Lavenders thrive in full sun and well drained soil… Mine loved the conditions this summer!!

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Grow your own…

Two species of lavender are growing in my garden, giving a long flowering period for my pleasure as well as providing nectar for many butterflies, bees and other insects.

True Lavenders such as Lavandula angustifolia ‘’Hidcote’ (height c. 30cm x spread c. 30cm) provide a high quality essential oil. This compact plant has blue/green narrow leaves and intense, dark blue flower spikes from late spring to early summer. I also love the effect and simplicity of the vertical stems before the flowers open!

Hybrids such as Lavandula x intermedia ‘Grosso’ (Ht 90cm x sp 90cm) are slightly less hardy, have long, loose spikes and flowers a month later..

By cutting back my lavenders after flowering, just above the woody stems, I leave some green tips that will have at least a month’s growth to protect the plant from the frost. In the spring, after the frosts I give them a wee trim back to keep them neat and compact.

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Lavender Field in Wiltshire

In Cooking…

Adding fresh lavender to my shortbread and scone recipes is a gentle way to enjoy the therapeutic effects of the essential oil and is a reminder of warm sunny days…

I grind a few chopped lavender flowers (maybe half a teaspoon), in a pestle and mortar for a floral taste and smell, or finely chop the leaves for a more balsamic earthy flavour. See below for the recipe. 

So many therapeutic qualities to choose from…

Julia Lawless gives some wonderful descriptions in her book Lavender Oil, Nature’s Soothing Remedy.

An excellent essential oil for skin care, a valuable soothing remedy and a good analgesic, its regulating effect on the nervous system is unique.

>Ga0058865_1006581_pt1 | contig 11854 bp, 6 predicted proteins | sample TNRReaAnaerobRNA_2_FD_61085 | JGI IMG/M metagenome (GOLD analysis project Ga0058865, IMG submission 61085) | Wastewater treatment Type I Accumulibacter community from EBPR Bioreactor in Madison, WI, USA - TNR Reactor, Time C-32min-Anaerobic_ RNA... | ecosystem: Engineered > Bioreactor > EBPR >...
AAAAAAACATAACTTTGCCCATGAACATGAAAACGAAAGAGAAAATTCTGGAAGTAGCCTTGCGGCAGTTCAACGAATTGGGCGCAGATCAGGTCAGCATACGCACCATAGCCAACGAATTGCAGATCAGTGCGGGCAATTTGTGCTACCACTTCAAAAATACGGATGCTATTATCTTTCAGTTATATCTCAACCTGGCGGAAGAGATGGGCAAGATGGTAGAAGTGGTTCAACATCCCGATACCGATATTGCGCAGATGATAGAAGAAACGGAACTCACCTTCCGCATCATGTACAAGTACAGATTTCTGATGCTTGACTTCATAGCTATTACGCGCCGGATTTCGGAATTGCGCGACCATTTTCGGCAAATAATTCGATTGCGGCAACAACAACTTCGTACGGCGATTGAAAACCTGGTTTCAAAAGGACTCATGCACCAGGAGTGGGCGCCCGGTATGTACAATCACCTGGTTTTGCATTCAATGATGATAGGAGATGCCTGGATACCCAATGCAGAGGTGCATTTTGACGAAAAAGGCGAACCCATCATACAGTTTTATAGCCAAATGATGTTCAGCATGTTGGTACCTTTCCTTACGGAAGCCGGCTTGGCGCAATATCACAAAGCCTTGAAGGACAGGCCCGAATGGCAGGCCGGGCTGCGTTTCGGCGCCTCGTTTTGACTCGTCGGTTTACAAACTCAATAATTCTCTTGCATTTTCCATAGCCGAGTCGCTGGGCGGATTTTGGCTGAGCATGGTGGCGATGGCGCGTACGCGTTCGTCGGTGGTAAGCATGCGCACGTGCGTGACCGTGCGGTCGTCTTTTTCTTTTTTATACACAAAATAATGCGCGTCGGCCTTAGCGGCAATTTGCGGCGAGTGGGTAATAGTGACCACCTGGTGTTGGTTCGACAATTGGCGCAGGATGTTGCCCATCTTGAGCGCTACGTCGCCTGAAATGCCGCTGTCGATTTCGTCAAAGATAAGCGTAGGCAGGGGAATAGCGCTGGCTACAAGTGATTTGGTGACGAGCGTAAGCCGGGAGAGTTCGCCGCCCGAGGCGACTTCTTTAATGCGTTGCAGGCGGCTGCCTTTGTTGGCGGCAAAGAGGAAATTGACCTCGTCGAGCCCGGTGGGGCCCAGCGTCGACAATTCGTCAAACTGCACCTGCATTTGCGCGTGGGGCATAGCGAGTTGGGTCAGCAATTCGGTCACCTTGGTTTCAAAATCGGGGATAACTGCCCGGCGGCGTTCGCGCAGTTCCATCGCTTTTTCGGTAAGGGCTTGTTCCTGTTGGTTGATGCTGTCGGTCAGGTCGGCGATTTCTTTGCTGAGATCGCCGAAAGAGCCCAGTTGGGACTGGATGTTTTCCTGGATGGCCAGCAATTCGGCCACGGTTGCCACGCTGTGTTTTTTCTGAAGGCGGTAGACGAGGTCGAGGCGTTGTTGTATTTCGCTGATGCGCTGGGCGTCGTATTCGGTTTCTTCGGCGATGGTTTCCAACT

Its nature is balancing and harmonising and is neither yin nor yang in the extreme and tends to increase the overall effectiveness of a remedy when used in combination with it.

Lavender is a supreme adaptogen.  It can have a restorative effect in cases of listlessness or weakness, yet has a calming effect on those prone to hyperactivity or agitation.

Lavender Shortbread recipe

190C/Gas mark 5/6 for 10 to 15 minutes

Makes c.24


200g butter

100g icing sugar sieved

200g plain flour

100g cornflour

Pinch of salt

½ to 1 tsp finely chopped lavender flowers

Caster sugar for sprinkling


Chop butter and soften

Beat in icing sugar

Add flour, salt and lavender little by little kneading well to form a smooth dry paste, initially with a flat bladed knife and then with your lightly floured fingers

Turn onto a floured worktop and roll into a sausage shape, say 5cm in diameter

If you are patient, wrap in greaseproof paper and chill in the fridge for an hour

Slice into discs and place onto baking trays and sprinkle with caster sugar

Bake in the oven for 10 minutes or so depending how golden brown you like your biscuits.

Leave on your baking tray for 5 minutes before you transfer them to a cooling tray

They smell and taste divine warm!

Store in an airtight tin if you like them crispy